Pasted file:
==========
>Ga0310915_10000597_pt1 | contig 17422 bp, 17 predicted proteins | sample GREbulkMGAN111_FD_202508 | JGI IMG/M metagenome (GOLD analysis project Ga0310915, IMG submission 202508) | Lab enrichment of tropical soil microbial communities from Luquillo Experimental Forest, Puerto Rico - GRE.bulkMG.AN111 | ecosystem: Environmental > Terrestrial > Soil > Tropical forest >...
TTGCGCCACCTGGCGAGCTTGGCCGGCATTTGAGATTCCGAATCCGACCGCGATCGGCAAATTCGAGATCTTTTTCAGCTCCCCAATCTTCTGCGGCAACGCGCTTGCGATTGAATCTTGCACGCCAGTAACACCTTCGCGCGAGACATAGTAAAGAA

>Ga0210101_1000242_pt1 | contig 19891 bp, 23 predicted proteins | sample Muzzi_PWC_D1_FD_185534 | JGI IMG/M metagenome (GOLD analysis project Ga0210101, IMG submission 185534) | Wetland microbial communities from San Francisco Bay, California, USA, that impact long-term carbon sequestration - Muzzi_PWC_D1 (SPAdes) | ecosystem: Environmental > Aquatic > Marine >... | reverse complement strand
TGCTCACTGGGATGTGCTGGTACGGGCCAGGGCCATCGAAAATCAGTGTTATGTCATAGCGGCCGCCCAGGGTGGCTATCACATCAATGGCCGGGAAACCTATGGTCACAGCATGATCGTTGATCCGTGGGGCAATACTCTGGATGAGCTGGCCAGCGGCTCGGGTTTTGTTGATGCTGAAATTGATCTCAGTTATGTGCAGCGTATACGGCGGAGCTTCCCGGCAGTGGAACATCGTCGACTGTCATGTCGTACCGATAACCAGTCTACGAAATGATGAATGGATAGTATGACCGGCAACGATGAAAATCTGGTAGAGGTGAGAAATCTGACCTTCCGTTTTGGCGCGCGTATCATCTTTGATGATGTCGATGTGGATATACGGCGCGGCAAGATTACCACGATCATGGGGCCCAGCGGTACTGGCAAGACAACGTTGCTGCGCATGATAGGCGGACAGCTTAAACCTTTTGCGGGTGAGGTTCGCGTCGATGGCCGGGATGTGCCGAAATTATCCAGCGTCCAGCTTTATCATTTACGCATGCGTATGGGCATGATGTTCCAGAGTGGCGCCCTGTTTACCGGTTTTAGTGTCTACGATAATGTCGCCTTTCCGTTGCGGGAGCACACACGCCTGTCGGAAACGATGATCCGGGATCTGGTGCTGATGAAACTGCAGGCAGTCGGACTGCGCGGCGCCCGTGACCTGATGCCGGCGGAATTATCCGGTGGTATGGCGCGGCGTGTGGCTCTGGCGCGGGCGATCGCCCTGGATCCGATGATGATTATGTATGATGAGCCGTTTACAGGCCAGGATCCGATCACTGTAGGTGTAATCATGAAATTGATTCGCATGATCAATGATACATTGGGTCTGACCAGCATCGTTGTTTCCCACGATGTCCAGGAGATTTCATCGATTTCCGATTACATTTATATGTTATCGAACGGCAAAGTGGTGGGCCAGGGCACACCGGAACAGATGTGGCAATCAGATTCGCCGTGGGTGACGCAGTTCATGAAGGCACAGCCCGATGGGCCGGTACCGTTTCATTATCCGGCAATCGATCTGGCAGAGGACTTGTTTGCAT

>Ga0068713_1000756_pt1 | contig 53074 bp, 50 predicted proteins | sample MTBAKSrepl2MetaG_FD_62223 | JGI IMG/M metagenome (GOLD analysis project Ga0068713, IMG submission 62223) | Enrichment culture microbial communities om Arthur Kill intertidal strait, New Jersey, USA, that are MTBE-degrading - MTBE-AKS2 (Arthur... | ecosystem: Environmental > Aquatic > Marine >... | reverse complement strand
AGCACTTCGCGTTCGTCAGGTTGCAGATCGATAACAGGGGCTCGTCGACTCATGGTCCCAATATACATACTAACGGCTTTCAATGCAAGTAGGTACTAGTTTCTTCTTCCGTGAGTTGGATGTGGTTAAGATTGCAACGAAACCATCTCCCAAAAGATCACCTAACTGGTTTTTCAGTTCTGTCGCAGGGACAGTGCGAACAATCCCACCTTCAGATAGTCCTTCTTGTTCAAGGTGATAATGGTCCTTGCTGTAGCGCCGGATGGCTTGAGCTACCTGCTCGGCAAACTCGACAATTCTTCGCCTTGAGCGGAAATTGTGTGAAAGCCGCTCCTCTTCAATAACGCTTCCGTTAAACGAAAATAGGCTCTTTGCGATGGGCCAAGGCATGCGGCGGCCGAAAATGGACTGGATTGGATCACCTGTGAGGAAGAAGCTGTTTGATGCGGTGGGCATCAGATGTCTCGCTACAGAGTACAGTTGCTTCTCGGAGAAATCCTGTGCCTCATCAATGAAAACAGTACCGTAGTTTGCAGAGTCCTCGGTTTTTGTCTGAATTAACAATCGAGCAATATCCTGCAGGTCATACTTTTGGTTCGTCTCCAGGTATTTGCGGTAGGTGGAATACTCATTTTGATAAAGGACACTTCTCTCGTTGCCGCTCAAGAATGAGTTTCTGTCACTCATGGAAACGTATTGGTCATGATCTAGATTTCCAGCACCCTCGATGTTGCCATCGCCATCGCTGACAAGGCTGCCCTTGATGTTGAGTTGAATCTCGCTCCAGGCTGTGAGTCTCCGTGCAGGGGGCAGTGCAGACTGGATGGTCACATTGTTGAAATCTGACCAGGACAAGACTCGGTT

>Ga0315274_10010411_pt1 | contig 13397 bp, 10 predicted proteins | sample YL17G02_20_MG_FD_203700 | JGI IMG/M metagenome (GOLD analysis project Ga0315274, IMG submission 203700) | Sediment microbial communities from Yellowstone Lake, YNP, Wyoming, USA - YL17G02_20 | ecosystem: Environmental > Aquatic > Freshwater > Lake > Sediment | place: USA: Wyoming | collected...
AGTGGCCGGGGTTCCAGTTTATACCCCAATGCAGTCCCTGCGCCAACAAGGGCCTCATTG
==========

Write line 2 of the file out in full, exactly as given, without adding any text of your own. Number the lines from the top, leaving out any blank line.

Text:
TTGCGCCACCTGGCGAGCTTGGCCGGCATTTGAGATTCCGAATCCGACCGCGATCGGCAAATTCGAGATCTTTTTCAGCTCCCCAATCTTCTGCGGCAACGCGCTTGCGATTGAATCTTGCACGCCAGTAACACCTTCGCGCGAGACATAGTAAAGAA